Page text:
+ easier to get into bivy
+ not wasting insulation being compressed on back
+ utilize hood in existing insulation to serve as sleeping hood
+ allows use of existing insulation thus allowing you to get a lighter bag and pairing it with existing insulation
+ can be used with sleeping bag to increase temp rating for colder weather.
+ easier to adjust temperature by allowing in air when warm
+ for those that do not always sleep on their bag, easier to turn with seperate hat + quilt without condensation build up
- no hood and need to wear hat
- potential drafts
+ no drafts
+ full zip bags can be unzipped and used "like" a quilt on hot days
- heavier than quilt+insulation layer quilt
- wasted insulation on back
* half zip bags are not as versatile"
This is a good list, only I would add/modify a couple points:
+can be tightened closer to body to minimize internal air space and thus heat more quickly/efficiently
-no hood and need to wear either a hooded jacket or layered balaclavas or an insulated balaclava, all of which add some weight compared to a mummy bag and a non-hooded jacket
-potential for drafts, which can be minimized by using a bivy bag, which adds weight
+can be used without a bivy unless using an under-sized tarp in rainy weather (example: in the desert, in most seasons you can pretty much count on it not being very rainy, so a bivy would be overkill for rain-splash protection alone and since sleeping bags zip up, you certainly don't need a bivy to stop drafts)
+side sleepers need not worry about cold drafts when they turn over in a bag
-side sleepers do need to re-adjust the mummy bag head hole when they turn over so they're not breathing directly ino the insulation for half the night
-most any bag, especially one with a hood, is overkill in heat of the summer in regions where the lows stay above 60 for most of the night
Overall, this dilemma has frustrated me recently when I decided to make a few MYOG quilts. I'm a side sleeper so I'm not using the argument, "the bottom insulation in a bag gets compressed." That simply doesn't apply to me since I have only successfully slept on my back one or two times in my life, and that was only because I was very ill at the time. With my quilt experience, I found that, *speaking for me personally*, the lack of a zipper on a quilt is downright stupid (BTW- zipers need not be heavy: a 6' length of #3 coil zipper weighs less than an ounce).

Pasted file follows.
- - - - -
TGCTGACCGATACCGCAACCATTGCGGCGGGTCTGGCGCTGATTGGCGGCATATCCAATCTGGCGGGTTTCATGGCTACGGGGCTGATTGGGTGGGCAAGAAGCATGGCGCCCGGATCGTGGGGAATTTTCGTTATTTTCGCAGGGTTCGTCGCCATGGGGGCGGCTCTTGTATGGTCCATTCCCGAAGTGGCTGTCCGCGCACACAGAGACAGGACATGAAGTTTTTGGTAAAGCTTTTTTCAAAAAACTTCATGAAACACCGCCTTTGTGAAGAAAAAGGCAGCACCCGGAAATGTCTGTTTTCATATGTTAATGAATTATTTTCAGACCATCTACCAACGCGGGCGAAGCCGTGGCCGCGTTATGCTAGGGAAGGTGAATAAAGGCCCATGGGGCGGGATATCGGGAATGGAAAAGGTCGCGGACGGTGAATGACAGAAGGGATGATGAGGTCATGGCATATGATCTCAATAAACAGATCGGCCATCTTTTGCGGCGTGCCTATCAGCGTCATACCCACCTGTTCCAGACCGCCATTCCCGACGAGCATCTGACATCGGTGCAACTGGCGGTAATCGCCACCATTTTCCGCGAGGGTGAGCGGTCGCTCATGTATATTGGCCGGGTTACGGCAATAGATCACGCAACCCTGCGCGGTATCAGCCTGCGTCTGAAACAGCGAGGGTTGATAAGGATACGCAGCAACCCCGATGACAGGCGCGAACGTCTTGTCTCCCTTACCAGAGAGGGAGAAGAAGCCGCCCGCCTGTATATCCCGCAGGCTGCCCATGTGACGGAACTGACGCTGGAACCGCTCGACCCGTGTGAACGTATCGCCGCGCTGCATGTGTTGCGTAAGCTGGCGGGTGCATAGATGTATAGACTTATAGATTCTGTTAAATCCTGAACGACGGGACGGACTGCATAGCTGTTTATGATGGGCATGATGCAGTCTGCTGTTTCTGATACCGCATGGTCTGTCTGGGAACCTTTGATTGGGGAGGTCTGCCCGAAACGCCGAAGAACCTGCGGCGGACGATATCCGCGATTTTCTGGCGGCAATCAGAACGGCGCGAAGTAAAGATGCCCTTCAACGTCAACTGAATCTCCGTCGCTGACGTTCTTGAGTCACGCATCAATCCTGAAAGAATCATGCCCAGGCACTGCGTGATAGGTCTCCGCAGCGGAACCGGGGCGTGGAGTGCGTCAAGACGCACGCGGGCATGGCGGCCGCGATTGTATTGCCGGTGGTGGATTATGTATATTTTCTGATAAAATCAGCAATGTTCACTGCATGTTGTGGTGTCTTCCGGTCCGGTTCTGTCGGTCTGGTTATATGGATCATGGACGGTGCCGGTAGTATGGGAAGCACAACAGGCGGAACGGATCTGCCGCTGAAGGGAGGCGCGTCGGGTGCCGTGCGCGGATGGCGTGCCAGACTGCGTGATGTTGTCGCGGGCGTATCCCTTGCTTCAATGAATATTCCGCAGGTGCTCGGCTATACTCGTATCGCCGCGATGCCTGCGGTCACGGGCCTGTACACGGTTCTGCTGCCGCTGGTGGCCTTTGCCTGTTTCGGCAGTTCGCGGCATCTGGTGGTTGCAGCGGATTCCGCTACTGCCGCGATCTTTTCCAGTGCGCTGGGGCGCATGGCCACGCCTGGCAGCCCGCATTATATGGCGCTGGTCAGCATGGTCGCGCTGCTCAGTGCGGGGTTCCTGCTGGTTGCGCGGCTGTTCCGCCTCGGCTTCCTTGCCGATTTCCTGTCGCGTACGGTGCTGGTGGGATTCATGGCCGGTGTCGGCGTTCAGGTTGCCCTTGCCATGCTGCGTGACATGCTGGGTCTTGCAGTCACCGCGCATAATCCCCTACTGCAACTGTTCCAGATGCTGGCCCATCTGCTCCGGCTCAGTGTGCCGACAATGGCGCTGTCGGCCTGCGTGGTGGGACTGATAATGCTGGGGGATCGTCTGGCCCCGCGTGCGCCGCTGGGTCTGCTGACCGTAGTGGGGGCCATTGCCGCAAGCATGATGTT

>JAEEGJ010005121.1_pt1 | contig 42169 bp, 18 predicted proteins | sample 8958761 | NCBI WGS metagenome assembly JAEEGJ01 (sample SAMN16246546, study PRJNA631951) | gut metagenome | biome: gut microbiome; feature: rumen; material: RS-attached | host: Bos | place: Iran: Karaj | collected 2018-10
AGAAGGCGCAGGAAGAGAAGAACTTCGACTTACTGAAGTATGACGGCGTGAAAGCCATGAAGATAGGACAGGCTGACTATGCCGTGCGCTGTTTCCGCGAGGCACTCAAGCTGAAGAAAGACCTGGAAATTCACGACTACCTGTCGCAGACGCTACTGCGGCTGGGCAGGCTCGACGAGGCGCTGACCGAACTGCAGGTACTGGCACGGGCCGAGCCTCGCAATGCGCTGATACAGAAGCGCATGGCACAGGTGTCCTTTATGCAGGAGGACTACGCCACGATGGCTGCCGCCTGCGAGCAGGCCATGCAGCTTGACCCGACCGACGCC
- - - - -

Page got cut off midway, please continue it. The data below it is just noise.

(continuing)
In minimizing drafts, I found that straps help--especially if you leave them long enough to go underneath a sleeping pad--but drafts still found their way in, when I was using my quilts, so I found myself making a bivy (5.5 additional ounces to my sleep system in cold weather) to minimize the drafts. What I don't really understand is that when using a synthetic quilt with, say, a momentum90 shell, what's the real need for a second layer of momentum90, the same fabric, to stop rain spash? It seems to me that the bivy in this situation would only be for drafts, but it would actually be needed to minimize drafts, compared to a sleeping bag, which doesn't need a bivy to stop drafts. Doing the math, I found that the extra weight of the bivy negates the weight savings of a quilt! That is, a 15 ounce quilt + a 5 ounce bivy weighs 20 ounces total, which is the weight of the WM Summerlite, but you still need an insulated hood for your quilt system to be comparable with the Summerlite and the hood adds even more weight.
Further, in warmer weather, *I personally* found that if I were using a quilt to stay warm, but still be comfortable, the necessary girth to use it comfortably (read: wrap it loosely around my body without the straps cinched down, and not cause me a headache every time I flip from my right side to my left side by needing to utilize prostrate acrobatics to re-position the quilt) would be 57"+ through the torso, quite a bit larger than the quilts currently being produced by companies like Nunatak, Jacks R Better and MLD, which weigh 11-15 ounces and have <48" widths through the torso. 57" is the girth of some sleeping bags, though! So why not just make the "quilt" wide enough that it can wrap around me totally, and add a very light zipper at the edges? This set up would still require an insulated balaclava or a hooded jacket for head warmth...but like I pointed out in the negative aspects of a mummy bag design: side sleepers need to perform a bit of acrobatics at night in order to re-position the face hole of a mummy bag when they turn from left to right side, so they're not breathing into the insulation. So a hoodless bag/quilt hybrid like I have described, plus an insulated balaclava, one that maintained a good neck seal, would make sense to me.
To take that one step further, the best of both worlds (again, this is *for me personally*) would be a "quilt" that's wide enough for good coverage, with a full zipper, AND some sort of strap system so I could vary the girth to minimize the internal volume of dead air space.
Edit: I just read through the most recent posts (something I should have done before typing a reply to the thread), and it seems I've repeated much of what Inaki Diaz and Allison have said. Oh well, I guess that's just further backing to those ideas.